North Dakota is an odd, varying state, to say the least. We have a record low temperature of -60 degrees Fahrenheit and record high of 121. This may sound like a meteorology lecture to you, but I swear it is interesting.
Though it may not feel like it now, this winter has been unseasonably warm in Fargo. I have found myself wondering why.
To quench my thirst for further knowledge, I hit the books, or Internet in this case, and learned of the term El Niño. I also found that my understanding of the weather is incredibly limited.
After talking with North Dakota Assistant State Climatologist Daryl Ritchison I learned that probably 90 percent of Midwesterners have heard of the expression. I was in the minority. Maybe you are, too, so here’s a crash course.
El Niño is the warming of the Equatorial Pacific area and changes in the wind patterns that distribute heat. The term translates to “the Christ Child.” It got the name because it is around Christmas time that we experience the most noticeable temperature change. The temperatures only have to be 0.5 degrees Celsius above average to be considered as El Niño winter.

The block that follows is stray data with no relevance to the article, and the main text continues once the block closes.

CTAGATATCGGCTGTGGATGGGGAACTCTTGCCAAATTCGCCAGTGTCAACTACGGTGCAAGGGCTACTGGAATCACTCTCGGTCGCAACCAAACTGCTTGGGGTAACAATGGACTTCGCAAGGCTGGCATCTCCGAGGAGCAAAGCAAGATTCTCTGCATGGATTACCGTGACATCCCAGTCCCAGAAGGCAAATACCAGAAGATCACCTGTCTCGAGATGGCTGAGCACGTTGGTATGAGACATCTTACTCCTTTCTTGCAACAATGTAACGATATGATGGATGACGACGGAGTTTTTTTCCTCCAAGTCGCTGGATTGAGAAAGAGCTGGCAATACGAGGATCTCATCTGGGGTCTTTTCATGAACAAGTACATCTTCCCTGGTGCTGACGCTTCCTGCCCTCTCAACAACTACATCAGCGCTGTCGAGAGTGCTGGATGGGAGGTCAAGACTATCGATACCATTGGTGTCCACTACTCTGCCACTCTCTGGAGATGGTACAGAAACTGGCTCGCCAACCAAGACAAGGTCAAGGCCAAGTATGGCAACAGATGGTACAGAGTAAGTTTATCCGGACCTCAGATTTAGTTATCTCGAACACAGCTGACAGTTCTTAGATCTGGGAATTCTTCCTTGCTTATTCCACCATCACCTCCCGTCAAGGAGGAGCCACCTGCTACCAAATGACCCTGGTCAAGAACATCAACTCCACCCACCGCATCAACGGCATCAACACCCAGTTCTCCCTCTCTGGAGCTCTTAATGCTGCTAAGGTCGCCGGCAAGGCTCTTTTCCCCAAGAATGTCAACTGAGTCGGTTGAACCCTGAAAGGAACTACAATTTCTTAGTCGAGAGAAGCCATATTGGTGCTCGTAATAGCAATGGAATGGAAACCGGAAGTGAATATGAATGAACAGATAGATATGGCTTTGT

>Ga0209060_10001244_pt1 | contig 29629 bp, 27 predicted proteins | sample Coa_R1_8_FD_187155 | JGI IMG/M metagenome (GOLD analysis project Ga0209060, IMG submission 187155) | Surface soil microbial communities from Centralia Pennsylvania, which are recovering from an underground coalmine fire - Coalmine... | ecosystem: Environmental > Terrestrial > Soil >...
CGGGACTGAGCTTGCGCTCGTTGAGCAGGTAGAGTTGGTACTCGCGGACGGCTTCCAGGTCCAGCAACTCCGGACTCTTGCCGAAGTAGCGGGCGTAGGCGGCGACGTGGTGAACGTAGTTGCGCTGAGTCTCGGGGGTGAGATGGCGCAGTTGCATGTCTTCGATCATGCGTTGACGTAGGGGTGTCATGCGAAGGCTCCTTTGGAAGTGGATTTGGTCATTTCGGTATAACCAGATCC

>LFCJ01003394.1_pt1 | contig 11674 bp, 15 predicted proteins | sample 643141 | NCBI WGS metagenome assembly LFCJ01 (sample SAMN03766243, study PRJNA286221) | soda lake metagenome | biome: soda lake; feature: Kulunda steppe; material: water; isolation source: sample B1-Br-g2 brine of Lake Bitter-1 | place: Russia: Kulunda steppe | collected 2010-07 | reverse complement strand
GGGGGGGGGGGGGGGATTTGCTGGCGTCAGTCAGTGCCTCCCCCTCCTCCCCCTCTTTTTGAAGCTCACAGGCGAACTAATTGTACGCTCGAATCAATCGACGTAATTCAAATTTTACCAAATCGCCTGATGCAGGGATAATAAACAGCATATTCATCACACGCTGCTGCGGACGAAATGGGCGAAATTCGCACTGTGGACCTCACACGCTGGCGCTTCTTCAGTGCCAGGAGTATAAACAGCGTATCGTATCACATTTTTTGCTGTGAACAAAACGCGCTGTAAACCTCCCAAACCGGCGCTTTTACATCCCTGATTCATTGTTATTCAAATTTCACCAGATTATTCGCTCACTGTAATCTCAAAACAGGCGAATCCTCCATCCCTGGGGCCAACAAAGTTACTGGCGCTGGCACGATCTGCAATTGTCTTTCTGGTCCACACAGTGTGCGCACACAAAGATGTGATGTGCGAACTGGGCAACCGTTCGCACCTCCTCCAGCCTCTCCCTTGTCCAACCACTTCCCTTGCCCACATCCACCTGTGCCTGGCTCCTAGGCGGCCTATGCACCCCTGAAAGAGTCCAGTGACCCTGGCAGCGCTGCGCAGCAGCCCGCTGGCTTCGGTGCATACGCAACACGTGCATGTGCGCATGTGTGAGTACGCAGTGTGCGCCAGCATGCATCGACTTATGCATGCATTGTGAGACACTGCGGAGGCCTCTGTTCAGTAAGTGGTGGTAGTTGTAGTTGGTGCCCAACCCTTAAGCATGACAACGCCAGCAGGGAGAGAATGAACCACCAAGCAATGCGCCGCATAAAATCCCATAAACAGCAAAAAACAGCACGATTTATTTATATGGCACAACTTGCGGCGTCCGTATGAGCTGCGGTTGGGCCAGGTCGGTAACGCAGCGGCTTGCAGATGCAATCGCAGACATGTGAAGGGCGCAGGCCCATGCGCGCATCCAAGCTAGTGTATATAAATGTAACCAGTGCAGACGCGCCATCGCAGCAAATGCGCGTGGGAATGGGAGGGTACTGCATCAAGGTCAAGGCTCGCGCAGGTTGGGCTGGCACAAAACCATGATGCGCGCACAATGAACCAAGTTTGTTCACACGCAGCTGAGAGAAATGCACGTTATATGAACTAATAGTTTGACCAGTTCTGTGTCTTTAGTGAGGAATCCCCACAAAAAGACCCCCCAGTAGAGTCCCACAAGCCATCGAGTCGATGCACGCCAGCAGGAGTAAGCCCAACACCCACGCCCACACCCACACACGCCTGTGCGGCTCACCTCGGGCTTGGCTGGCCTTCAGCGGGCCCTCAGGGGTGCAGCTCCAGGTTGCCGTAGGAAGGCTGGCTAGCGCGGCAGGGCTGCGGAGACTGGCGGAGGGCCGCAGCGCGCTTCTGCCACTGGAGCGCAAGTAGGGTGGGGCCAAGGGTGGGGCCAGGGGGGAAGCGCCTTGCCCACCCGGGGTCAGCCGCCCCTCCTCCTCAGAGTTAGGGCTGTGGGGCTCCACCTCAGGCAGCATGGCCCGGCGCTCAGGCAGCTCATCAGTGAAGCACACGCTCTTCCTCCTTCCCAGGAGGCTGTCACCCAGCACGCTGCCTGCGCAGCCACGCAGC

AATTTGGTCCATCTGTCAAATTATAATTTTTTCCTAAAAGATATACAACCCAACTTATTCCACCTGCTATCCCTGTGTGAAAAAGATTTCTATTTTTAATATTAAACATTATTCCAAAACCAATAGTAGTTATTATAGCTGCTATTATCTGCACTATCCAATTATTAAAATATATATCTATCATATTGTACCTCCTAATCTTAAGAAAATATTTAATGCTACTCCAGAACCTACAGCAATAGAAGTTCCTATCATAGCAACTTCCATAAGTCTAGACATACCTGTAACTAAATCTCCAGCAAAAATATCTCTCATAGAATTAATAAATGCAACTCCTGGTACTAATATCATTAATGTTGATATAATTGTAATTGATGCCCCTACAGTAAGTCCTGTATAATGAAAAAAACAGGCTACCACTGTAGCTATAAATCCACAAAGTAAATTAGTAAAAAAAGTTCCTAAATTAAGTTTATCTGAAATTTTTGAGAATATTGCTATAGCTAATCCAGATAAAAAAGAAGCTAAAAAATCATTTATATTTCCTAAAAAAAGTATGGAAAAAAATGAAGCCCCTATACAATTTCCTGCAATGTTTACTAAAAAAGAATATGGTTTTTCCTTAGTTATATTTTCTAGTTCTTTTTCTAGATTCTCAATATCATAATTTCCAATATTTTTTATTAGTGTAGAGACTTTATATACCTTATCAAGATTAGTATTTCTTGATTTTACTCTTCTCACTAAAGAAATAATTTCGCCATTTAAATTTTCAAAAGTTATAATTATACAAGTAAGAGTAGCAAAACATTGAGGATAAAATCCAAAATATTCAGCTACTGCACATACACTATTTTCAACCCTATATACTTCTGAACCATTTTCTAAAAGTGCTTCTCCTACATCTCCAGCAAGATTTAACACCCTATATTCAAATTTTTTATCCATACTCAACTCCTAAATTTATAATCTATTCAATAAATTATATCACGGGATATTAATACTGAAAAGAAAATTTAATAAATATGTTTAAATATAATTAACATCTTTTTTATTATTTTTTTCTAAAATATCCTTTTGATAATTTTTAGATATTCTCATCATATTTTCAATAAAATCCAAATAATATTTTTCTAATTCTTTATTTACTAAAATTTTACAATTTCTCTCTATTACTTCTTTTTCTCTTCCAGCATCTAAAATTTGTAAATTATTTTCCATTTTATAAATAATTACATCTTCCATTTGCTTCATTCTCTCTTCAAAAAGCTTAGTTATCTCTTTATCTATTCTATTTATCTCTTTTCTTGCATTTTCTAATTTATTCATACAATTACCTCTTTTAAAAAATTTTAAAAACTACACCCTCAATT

When people hear El Niño they think, “‘Oh, the winter will be warmer.’ This is not always true,” said Ritchison. Though the winter as a whole will be above average, it won’t be every day.
“Stronger [warmer] winters like these are more rare,” said Ritchison. Some days we will see 4 to 5 degrees above average. This may not seem like much, but you know you are from the Midwest when you get excited about a few measly degrees warmer.
But brace yourself because winter is not over yet. “Odds are at some point in February we will have an arctic blast,” Ritchison said.
Though El Niño means above average temperatures, it does not mean above average amounts of precipitation. In fact, it usually means “around average or below average precipitation,” Ritchison said, which would help hamper the spring floods.